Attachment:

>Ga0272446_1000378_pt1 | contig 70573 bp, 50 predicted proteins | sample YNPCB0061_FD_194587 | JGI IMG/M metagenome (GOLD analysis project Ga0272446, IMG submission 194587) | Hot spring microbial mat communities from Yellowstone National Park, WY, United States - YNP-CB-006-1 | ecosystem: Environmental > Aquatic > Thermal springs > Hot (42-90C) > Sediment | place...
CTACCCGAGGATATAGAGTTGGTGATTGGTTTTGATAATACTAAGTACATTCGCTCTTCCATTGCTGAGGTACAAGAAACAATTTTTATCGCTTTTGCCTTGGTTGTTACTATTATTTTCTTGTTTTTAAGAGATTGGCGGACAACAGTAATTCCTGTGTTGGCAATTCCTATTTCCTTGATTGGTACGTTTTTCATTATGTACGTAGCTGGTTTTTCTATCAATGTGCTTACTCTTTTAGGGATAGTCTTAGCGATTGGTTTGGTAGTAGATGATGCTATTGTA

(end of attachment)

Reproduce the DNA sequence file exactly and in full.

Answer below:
>Ga0272446_1000378_pt1 | contig 70573 bp, 50 predicted proteins | sample YNPCB0061_FD_194587 | JGI IMG/M metagenome (GOLD analysis project Ga0272446, IMG submission 194587) | Hot spring microbial mat communities from Yellowstone National Park, WY, United States - YNP-CB-006-1 | ecosystem: Environmental > Aquatic > Thermal springs > Hot (42-90C) > Sediment | place...
CTACCCGAGGATATAGAGTTGGTGATTGGTTTTGATAATACTAAGTACATTCGCTCTTCCATTGCTGAGGTACAAGAAACAATTTTTATCGCTTTTGCCTTGGTTGTTACTATTATTTTCTTGTTTTTAAGAGATTGGCGGACAACAGTAATTCCTGTGTTGGCAATTCCTATTTCCTTGATTGGTACGTTTTTCATTATGTACGTAGCTGGTTTTTCTATCAATGTGCTTACTCTTTTAGGGATAGTCTTAGCGATTGGTTTGGTAGTAGATGATGCTATTGTA